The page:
I agree with above to try. Also you say hes pulling you. If so id say back him up several steps, so that hes not allowed to get in front of you. He must learn to walk at your side or behind. Thats your choice peoples views vary on this, but not in front. Putting them in reverse is uncomfortable for them so they learn not to rush. I use this as well in riding when my horse wants to go into trot and ive just asked for a forward walk, he gets a bit cheeky. I will ask first for walk and if he switches off and leans on the bit to trot, then i ask for a back up. This stops him rushing, as it gets them nowhere.
If hes pulling away from you as you try taking the head collar off then ask for a short sharp authoritive stand voice. Once stood tell him hes a good boy in a calm soothing voice and reward with the treat once you take the headcollar off.
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chunky monkey

Well-Known Member
May 2, 2007
Agree with both of the above. I had the problem in reverse - Hogan was very impatient for his bucket when I brought him in. Very bargy and ill mannered! To this day, I don't give him it straight away - he's tied up and has to wait. They do learn quite quickly with consistent reinforcement.
Billy isnt bargy but you can see his impatience. I feed in the field and always feed chunky first. So billy respects that but then as i walk away from chunky to put the feed bowl down for billy he paces and can swing round on a sixpence. I was already barrelled when i first had him over the food, so im all to aware of those back legs. Every so often i have to reinforce his manners and respect to me. This week ive had to reinforce that he waits for me to invite him to his food. So i put his bowl down and ask for several steps of back up. Then momentarily he stands then i tell him and arm gesture and a step to the side that he can have it. Its like training a big dog.
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Jan 20, 2020
Super advice, will try these pointers in the morning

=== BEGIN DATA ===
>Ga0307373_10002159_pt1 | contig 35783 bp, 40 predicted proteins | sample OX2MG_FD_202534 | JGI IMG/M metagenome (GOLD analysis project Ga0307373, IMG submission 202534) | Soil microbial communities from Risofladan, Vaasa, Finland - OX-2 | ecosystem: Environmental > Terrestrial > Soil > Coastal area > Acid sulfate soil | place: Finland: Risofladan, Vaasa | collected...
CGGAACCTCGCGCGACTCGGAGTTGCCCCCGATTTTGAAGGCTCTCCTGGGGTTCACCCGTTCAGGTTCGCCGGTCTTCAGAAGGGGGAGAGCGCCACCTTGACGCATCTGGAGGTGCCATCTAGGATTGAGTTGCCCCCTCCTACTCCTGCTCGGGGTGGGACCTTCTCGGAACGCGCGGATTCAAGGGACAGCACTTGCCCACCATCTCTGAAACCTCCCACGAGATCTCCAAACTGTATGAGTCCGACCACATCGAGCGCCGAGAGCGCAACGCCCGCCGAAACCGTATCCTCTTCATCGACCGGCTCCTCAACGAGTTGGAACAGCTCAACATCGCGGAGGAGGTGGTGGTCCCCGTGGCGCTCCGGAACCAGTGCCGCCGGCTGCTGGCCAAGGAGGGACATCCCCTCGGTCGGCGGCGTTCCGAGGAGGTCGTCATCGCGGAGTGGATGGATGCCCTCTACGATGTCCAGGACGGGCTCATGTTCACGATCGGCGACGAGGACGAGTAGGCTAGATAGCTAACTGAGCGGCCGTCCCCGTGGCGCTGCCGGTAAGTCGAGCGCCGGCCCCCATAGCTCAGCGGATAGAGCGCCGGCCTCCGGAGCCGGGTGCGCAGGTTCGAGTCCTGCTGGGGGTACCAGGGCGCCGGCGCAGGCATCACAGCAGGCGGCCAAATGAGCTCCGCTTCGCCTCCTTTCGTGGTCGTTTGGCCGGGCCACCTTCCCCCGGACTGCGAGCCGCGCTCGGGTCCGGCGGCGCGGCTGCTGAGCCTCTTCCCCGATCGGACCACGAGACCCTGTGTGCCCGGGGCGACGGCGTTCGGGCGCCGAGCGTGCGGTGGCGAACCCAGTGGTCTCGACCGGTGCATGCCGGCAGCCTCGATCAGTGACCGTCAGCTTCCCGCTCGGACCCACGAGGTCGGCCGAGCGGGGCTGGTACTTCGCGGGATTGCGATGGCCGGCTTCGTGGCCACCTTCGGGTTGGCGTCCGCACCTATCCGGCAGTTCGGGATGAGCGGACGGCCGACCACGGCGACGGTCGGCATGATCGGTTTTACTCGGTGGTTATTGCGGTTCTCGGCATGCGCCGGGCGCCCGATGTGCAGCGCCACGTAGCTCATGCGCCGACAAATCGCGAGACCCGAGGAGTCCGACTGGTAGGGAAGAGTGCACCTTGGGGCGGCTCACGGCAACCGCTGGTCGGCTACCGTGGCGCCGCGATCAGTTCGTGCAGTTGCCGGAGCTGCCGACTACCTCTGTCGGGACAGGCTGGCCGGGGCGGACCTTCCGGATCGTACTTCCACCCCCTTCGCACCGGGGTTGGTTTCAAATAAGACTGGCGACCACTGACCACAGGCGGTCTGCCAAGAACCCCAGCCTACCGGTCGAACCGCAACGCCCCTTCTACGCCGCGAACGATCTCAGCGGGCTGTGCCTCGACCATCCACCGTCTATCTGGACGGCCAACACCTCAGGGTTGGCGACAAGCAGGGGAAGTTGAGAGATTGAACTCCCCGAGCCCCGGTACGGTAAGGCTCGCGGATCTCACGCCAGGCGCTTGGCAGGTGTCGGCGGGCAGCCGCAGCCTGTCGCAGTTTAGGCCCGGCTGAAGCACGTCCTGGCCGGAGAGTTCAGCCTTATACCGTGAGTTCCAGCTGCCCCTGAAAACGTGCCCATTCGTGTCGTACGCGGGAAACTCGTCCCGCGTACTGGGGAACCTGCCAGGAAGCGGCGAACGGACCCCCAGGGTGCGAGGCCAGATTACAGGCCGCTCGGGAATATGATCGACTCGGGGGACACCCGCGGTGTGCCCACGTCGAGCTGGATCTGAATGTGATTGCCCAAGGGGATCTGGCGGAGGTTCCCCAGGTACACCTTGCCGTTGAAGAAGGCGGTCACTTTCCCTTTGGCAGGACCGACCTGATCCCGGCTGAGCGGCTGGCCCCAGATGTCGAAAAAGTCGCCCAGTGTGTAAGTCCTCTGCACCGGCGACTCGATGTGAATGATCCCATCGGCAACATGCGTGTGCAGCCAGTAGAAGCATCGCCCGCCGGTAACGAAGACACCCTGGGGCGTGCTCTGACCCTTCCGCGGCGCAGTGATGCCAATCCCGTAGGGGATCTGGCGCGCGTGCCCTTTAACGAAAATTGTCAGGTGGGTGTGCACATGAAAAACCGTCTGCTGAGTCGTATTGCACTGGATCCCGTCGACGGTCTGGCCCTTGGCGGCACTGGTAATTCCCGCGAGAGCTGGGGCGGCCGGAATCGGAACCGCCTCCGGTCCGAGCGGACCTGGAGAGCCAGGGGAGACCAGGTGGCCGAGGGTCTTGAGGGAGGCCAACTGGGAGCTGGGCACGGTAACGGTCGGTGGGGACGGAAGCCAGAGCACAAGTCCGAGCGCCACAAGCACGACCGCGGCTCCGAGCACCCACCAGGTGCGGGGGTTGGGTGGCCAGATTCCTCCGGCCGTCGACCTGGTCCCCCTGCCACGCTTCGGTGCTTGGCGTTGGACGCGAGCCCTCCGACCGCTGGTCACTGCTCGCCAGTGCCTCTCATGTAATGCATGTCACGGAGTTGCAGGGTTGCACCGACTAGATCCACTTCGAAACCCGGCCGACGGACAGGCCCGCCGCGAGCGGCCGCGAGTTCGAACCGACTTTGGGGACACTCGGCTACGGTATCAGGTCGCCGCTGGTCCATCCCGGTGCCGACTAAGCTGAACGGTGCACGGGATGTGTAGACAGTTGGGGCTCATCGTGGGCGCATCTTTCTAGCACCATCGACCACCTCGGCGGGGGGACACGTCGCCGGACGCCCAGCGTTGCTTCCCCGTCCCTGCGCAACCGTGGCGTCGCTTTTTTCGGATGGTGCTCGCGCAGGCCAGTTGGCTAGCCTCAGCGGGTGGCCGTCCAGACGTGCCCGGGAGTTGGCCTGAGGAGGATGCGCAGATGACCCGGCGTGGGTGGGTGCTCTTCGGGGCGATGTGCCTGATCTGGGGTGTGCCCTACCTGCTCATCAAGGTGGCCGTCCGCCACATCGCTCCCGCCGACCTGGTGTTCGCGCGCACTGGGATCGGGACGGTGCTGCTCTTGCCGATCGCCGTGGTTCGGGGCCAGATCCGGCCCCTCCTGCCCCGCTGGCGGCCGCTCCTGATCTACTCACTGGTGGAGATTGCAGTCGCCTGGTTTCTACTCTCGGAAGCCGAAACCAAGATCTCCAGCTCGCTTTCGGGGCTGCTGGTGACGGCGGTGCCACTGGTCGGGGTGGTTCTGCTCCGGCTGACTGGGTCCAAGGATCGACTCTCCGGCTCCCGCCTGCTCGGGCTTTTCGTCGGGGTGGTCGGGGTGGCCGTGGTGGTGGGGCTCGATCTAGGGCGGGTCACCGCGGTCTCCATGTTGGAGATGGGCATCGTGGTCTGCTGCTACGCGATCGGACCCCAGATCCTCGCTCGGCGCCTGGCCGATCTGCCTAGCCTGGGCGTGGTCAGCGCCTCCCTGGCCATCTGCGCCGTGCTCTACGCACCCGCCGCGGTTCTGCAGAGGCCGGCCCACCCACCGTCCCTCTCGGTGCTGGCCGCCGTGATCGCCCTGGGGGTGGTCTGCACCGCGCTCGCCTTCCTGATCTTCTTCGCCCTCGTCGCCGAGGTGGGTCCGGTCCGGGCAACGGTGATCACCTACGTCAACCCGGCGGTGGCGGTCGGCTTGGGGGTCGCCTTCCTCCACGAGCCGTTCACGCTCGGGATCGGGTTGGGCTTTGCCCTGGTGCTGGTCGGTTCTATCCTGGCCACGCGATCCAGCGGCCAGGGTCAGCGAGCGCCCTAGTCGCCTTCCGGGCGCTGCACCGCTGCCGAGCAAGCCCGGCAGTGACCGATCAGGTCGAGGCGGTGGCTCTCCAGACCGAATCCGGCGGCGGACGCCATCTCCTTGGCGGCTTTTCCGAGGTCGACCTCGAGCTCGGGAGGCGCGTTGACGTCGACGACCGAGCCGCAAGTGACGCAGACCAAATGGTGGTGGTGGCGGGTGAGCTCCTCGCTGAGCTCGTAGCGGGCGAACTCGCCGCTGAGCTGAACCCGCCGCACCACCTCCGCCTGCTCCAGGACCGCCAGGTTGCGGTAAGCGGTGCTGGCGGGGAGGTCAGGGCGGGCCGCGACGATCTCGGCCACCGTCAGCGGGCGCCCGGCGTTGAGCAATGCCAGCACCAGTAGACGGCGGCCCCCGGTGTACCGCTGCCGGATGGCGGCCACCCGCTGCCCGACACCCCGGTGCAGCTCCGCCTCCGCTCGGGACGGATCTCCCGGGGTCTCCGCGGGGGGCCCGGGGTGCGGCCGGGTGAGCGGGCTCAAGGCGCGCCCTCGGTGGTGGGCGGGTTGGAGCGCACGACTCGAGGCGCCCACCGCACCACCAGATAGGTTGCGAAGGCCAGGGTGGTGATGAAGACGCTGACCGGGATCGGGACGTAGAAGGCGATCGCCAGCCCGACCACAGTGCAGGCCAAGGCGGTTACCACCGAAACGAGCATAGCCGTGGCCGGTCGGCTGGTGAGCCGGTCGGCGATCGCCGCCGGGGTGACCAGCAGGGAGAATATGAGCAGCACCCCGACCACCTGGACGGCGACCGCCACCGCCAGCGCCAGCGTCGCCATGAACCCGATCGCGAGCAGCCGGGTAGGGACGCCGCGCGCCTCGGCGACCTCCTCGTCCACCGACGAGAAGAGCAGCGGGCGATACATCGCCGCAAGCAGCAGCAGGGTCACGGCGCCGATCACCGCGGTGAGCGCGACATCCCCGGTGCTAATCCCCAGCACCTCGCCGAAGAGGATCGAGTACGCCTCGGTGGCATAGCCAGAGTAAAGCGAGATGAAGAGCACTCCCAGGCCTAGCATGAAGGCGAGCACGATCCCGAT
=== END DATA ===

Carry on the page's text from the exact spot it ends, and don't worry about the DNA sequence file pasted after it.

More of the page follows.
@carthourse, yes I'd been leaving the headcollar on but it's too risky, I know. As hes coming back to me happily I'll take off from tomorrow. I like the idea of passing him a treat when I'm safely through the gate - hes greedy so I think that would work. Will use a noisy bag for treats to rustle @domane

And @chunky monkey I'll practise my authoritative voice - it works for my naughty german shepherd dog x


Cantering cabbage!
May 18, 2009
A rustly bag or a click noise then treat, didn’t take Belle long at all to figure out the click is followed by a treat and she only ever gets a treat following the click noise, so no frisking. She was like this when i first got her, it took all of about three days for her to figure out if she waited patiently for the click she got a tasty treat, I’ve also used it as an emergency stop out hacking, one click from me and it’s instant stop and wait. Food orientated horses learn very fast.
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Well-Known Member
Dec 20, 2004
Suffolk, UK
All great advice there, one of my ponies is terrible so he's a nil by hand guy now, ever. It's just easier than all the pocket checking which often leads to nipping.

The general testing behaviour is absolutely normal for this point in a relationship, they have to push the boundaries to see where they really are. Decide what behaviour you want and set it in stone now, get you, your daughter and anyone else that will handle him on the same page and be very strict about what is and is not acceptable behaviour, if you do i'll bet he will fall in line very quickly :)